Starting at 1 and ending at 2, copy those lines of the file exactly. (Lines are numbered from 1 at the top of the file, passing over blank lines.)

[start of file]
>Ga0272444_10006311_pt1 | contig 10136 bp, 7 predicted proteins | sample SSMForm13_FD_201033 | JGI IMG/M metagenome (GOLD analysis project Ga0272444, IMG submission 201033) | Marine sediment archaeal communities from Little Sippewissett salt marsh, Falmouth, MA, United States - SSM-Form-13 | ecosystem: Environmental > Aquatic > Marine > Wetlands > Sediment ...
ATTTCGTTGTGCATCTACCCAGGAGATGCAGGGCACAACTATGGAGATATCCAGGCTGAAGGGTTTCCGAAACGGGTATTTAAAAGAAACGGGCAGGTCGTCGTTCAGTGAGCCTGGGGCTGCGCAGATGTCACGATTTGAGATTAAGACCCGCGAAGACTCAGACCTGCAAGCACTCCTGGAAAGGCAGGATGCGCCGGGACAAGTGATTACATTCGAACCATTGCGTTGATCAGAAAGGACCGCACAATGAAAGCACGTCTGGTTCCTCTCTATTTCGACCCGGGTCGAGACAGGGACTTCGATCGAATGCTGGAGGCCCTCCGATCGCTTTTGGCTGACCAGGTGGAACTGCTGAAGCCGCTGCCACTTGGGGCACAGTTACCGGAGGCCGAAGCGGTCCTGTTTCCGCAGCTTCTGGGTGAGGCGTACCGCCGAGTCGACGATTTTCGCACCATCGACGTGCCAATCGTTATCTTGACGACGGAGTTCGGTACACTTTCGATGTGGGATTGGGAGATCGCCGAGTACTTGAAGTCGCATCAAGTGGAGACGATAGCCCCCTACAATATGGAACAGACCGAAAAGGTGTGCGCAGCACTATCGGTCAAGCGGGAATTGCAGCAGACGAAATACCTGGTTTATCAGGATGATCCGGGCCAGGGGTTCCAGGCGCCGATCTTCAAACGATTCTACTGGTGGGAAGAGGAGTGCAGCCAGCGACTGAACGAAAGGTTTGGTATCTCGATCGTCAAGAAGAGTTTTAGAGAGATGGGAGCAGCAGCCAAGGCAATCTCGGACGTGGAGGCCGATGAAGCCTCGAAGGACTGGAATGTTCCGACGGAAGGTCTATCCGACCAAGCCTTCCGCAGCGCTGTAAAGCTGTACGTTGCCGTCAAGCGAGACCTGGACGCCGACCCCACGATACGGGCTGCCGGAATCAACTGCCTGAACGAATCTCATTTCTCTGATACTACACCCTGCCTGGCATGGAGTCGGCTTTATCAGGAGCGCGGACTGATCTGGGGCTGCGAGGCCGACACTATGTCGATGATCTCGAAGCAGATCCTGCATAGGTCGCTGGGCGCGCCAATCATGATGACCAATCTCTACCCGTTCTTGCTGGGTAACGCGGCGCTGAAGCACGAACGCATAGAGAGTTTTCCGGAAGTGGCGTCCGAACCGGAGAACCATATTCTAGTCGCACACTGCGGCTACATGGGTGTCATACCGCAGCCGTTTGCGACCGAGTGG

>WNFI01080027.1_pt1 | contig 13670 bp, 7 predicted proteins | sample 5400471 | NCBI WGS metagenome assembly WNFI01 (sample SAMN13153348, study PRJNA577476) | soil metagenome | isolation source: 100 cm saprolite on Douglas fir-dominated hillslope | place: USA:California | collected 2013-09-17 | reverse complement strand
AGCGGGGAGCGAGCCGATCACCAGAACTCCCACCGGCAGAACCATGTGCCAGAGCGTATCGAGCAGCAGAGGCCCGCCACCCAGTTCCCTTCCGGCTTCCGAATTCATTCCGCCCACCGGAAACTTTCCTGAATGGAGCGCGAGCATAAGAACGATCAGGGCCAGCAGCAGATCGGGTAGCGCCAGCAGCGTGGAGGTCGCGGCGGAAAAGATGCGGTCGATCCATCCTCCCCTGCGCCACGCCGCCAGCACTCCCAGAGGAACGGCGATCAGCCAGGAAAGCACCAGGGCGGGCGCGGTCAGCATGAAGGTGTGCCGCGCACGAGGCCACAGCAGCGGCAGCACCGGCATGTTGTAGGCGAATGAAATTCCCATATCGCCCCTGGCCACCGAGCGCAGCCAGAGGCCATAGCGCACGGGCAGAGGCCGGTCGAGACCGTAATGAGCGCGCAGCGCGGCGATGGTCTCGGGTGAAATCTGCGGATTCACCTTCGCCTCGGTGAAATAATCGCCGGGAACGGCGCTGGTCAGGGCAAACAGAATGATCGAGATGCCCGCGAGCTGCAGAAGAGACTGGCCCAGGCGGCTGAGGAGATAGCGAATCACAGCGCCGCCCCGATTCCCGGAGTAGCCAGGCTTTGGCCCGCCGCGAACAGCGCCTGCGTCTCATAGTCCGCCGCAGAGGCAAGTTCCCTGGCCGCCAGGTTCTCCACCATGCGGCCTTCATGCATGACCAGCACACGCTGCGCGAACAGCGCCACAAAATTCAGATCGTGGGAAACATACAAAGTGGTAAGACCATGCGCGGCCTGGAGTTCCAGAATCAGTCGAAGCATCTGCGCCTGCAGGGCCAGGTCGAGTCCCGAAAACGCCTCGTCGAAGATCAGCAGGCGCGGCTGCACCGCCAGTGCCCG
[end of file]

>Ga0272444_10006311_pt1 | contig 10136 bp, 7 predicted proteins | sample SSMForm13_FD_201033 | JGI IMG/M metagenome (GOLD analysis project Ga0272444, IMG submission 201033) | Marine sediment archaeal communities from Little Sippewissett salt marsh, Falmouth, MA, United States - SSM-Form-13 | ecosystem: Environmental > Aquatic > Marine > Wetlands > Sediment ...
ATTTCGTTGTGCATCTACCCAGGAGATGCAGGGCACAACTATGGAGATATCCAGGCTGAAGGGTTTCCGAAACGGGTATTTAAAAGAAACGGGCAGGTCGTCGTTCAGTGAGCCTGGGGCTGCGCAGATGTCACGATTTGAGATTAAGACCCGCGAAGACTCAGACCTGCAAGCACTCCTGGAAAGGCAGGATGCGCCGGGACAAGTGATTACATTCGAACCATTGCGTTGATCAGAAAGGACCGCACAATGAAAGCACGTCTGGTTCCTCTCTATTTCGACCCGGGTCGAGACAGGGACTTCGATCGAATGCTGGAGGCCCTCCGATCGCTTTTGGCTGACCAGGTGGAACTGCTGAAGCCGCTGCCACTTGGGGCACAGTTACCGGAGGCCGAAGCGGTCCTGTTTCCGCAGCTTCTGGGTGAGGCGTACCGCCGAGTCGACGATTTTCGCACCATCGACGTGCCAATCGTTATCTTGACGACGGAGTTCGGTACACTTTCGATGTGGGATTGGGAGATCGCCGAGTACTTGAAGTCGCATCAAGTGGAGACGATAGCCCCCTACAATATGGAACAGACCGAAAAGGTGTGCGCAGCACTATCGGTCAAGCGGGAATTGCAGCAGACGAAATACCTGGTTTATCAGGATGATCCGGGCCAGGGGTTCCAGGCGCCGATCTTCAAACGATTCTACTGGTGGGAAGAGGAGTGCAGCCAGCGACTGAACGAAAGGTTTGGTATCTCGATCGTCAAGAAGAGTTTTAGAGAGATGGGAGCAGCAGCCAAGGCAATCTCGGACGTGGAGGCCGATGAAGCCTCGAAGGACTGGAATGTTCCGACGGAAGGTCTATCCGACCAAGCCTTCCGCAGCGCTGTAAAGCTGTACGTTGCCGTCAAGCGAGACCTGGACGCCGACCCCACGATACGGGCTGCCGGAATCAACTGCCTGAACGAATCTCATTTCTCTGATACTACACCCTGCCTGGCATGGAGTCGGCTTTATCAGGAGCGCGGACTGATCTGGGGCTGCGAGGCCGACACTATGTCGATGATCTCGAAGCAGATCCTGCATAGGTCGCTGGGCGCGCCAATCATGATGACCAATCTCTACCCGTTCTTGCTGGGTAACGCGGCGCTGAAGCACGAACGCATAGAGAGTTTTCCGGAAGTGGCGTCCGAACCGGAGAACCATATTCTAGTCGCACACTGCGGCTACATGGGTGTCATACCGCAGCCGTTTGCGACCGAGTGG